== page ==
|Publication number||US7558758 B2|
|Application number||US 10/180,875|
|Publication date||Jul 7, 2009|
|Filing date||Jun 26, 2002|
|Priority date||Jun 26, 2002|
|Also published as||US20040002918, US20090240623|
|Publication number||10180875, 180875, US 7558758 B2, US 7558758B2, US-B2-7558758, US7558758 B2, US7558758B2|
|Inventors||Julia K. McCarthy, George H. Moryadas, Mark E. Peters, Andrea J. Watkins|
|Original Assignee||International Business Machines Corporation|
|Export Citation||BiBTeX, EndNote, RefMan|
|Patent Citations (7), Non-Patent Citations (15), Referenced by (3), Classifications (18), Legal Events (4)|
|External Links: USPTO, USPTO Assignment, Espacenet|
1. Field of the Invention
The present invention relates to automated payment processing, and deals more particularly with methods, systems, and computer program products for using business events and configured policy to carry out payment processing for a variety of payment methods.
2. Description of the Related Art
The popularity of electronic commerce (“e-commerce”), or buying goods and services over a network such as the Internet, continues to increase at a tremendous pace. Estimates are consumer electronic commerce transactions will grow from under $10 billion in 1998 to over $100 billion by 2003.
A particular merchant may participate in electronic commerce only with consumers (i.e., in business-to-consumer or “B2C” transactions), or only with other businesses (i.e., in business-to-business or “B2B” transactions). Or, a merchant may participate in electronic commerce for both B2C and B2B transactions.
Getting paid for their goods and services is essential to the merchants involved in electronic commerce, and customers expect the payment process to be easy-to-use, flexible, and reliable. In business-to-consumer transactions, in particular, customers expect merchants to offer the same wide range of payment choices that are found in conventional brick-and-mortar stores and that are offered for mail-order or telephone-order sales.
Many different payment choices are possible for electronic commerce transactions. Credit cards are one popular payment method or “payment instrument”. Additional choices include debit cards, stored-value cards, gift certificate acceptance, loyalty systems, automated clearing house (“ACH”) transactions, wire transfer, and electronic fluids transfer. These payment methods are well known, and have been used for many years in conventional buyer/seller transactions. Several newer payment methods have been developed in recent years, specifically for electronic commerce. These include electronic checks, electronic cash, and electronic wallets (also referred to as “e-checks”, “e-cash”, and “e-wallets”, respectively).
E-check payments are designed to mimic traditional paper check payments. E-cash similarly, is designed to mimic payment by cash. Typically, e-check payments are carried out by transferring funds from a user's bank account in response to the user making an e-check payment request. For e-cash transactions, a user transfers money from a bank account (or card account) into a separate electronic account, and then makes payments against the funds represented by this account. E-wallets “hold” information of the type held by a real wallet, including credit card numbers, expiration dates, billing addresses, and other types of account numbers and information. Using an e-wallet makes the payment process simpler and faster for the user, as the wallet software automatically performs certain payment steps. For example, rather than requiring the user to type in a rather long credit card number and its expiration date when paying with a credit card, the e-wallet software supplies this information automatically, once the user selects which credit card to use for a particular transaction.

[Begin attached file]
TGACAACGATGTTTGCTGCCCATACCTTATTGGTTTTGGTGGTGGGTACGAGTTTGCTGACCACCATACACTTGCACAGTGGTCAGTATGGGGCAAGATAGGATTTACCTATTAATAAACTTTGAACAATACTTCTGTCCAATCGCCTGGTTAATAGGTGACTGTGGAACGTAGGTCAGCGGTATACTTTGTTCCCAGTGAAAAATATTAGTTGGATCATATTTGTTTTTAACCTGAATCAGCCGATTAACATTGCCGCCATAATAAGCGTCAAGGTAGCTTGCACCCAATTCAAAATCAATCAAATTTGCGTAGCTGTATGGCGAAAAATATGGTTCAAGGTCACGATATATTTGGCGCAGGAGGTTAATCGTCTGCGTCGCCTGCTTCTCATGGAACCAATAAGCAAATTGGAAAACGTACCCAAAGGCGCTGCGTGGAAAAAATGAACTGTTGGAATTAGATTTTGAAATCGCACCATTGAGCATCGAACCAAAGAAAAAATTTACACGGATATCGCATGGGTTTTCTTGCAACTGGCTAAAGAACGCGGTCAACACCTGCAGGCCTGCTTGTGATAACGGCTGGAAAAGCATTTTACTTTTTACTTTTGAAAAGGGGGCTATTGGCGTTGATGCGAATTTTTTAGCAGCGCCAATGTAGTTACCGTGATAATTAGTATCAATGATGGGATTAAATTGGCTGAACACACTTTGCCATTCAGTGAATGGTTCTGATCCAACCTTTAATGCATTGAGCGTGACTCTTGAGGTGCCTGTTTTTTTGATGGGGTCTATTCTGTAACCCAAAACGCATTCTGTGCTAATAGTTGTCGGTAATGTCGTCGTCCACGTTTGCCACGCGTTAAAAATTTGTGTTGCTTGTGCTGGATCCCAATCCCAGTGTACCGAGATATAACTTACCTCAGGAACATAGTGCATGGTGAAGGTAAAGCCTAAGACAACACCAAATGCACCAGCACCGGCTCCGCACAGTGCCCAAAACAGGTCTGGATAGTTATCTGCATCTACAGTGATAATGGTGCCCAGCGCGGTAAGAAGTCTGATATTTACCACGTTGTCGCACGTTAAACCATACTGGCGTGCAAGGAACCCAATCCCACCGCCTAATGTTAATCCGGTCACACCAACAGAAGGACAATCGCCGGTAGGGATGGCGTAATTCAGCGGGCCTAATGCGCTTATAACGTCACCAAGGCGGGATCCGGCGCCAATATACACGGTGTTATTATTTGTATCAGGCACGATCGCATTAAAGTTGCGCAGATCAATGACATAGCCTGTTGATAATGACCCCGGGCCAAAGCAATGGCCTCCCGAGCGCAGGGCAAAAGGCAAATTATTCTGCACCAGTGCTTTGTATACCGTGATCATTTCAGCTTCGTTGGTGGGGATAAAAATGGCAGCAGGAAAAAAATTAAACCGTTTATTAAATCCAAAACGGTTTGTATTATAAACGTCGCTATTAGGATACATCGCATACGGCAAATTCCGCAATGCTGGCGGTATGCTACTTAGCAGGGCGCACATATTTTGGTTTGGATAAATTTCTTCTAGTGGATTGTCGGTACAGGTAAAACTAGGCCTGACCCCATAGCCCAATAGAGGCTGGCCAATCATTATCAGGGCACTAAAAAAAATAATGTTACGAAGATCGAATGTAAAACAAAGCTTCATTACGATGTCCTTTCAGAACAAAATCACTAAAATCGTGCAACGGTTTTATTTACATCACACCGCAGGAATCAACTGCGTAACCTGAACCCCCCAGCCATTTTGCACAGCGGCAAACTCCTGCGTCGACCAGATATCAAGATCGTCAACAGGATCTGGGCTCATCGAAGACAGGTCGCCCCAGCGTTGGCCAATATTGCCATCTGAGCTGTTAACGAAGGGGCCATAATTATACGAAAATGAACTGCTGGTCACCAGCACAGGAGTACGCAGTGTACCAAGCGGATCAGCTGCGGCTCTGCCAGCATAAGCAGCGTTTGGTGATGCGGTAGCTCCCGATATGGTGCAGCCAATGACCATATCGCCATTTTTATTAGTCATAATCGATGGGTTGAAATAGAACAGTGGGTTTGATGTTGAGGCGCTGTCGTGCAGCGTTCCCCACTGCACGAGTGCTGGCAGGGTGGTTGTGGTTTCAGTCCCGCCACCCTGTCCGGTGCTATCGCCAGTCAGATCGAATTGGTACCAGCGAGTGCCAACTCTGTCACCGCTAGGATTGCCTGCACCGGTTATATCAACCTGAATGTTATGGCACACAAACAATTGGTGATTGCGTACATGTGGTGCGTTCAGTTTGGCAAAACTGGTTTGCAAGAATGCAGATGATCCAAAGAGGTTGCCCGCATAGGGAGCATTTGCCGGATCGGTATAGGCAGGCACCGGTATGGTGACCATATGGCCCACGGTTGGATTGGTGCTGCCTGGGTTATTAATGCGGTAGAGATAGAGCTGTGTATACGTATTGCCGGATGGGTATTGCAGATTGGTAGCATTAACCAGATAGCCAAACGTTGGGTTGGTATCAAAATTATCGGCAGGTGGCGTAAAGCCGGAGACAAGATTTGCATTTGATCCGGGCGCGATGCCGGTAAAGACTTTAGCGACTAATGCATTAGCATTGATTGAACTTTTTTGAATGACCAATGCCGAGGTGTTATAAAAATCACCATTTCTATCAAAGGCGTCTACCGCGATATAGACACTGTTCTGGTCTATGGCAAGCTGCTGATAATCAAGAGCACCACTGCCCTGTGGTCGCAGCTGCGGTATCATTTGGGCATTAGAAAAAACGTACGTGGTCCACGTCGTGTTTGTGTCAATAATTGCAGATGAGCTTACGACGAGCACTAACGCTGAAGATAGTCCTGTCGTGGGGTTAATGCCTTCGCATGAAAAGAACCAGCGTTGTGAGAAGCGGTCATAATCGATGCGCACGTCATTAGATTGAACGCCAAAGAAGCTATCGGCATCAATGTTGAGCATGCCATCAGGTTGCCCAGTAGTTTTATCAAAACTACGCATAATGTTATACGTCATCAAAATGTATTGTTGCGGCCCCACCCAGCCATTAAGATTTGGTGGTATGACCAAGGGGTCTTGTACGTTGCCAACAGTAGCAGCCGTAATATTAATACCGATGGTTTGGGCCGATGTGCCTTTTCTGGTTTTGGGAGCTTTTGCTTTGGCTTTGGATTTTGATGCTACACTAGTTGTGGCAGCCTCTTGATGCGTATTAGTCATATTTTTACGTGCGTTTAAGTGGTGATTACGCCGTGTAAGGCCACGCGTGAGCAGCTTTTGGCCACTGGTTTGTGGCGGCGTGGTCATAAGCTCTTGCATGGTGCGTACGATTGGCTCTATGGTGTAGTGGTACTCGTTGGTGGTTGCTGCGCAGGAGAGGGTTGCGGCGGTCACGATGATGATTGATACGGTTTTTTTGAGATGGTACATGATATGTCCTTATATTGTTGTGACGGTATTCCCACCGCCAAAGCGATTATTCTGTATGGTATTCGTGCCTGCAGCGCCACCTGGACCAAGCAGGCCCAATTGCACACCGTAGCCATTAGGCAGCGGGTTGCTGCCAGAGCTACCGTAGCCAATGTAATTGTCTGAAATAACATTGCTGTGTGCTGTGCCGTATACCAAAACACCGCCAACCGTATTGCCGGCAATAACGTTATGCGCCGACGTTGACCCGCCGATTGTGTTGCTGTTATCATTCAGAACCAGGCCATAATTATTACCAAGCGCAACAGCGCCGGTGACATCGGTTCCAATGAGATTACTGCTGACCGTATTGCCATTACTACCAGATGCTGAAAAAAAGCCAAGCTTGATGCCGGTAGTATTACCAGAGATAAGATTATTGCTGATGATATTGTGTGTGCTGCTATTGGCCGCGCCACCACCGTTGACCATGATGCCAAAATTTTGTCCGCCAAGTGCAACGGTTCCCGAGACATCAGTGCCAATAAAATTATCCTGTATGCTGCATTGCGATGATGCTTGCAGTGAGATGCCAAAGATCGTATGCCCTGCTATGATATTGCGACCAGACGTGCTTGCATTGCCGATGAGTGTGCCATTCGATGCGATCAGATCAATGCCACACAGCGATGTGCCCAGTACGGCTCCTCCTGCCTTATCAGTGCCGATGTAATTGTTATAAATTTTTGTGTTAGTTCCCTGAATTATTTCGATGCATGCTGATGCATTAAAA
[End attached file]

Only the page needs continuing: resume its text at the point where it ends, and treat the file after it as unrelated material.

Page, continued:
Developing software that supports a selection of payment methods for e-commerce is a very complex undertaking, as the logic for processing each payment method may be influenced by a variety of factors, and different payment methods typically each have their own nuances that must be accommodated. For example, a billing address is typically required when processing a credit card payment, but not when processing an ACH transaction. As another example, even though credit cards and gift certificates may both use expiration dates, the meaning of the date is somewhat different for each payment method. Furthermore, each of the payment methods may be offered by a number of different providers, and different providers may have different procedures that must be followed. The payment processing can also be affected by the type of item being ordered. For example, for purchases of services or intangible goods (also known as “soft goods”), the timing at which the buyer's credit card can be charged may be different than if tangible goods (also known as “hard goods”) are being sold. In addition, different procedures may apply to a particular payment method depending on the laws and regulations of a country or region in which a purchase is made. For example, in the United States, a credit card cannot be charged for hard goods until those goods have shipped to the buyer, whereas in some other countries, this is not the case.
Accommodating the wide range of pertinent factors involved in payment processing for multiple payment methods within a merchant's e-commerce software tends to make that software overly complex and difficult to maintain, and diverts the developer's attention from addressing the merchant's core business needs.
Accordingly, what is needed are improved techniques for processing electronic commerce payments (or automated payment processing used for other forms of buyer/seller transactions).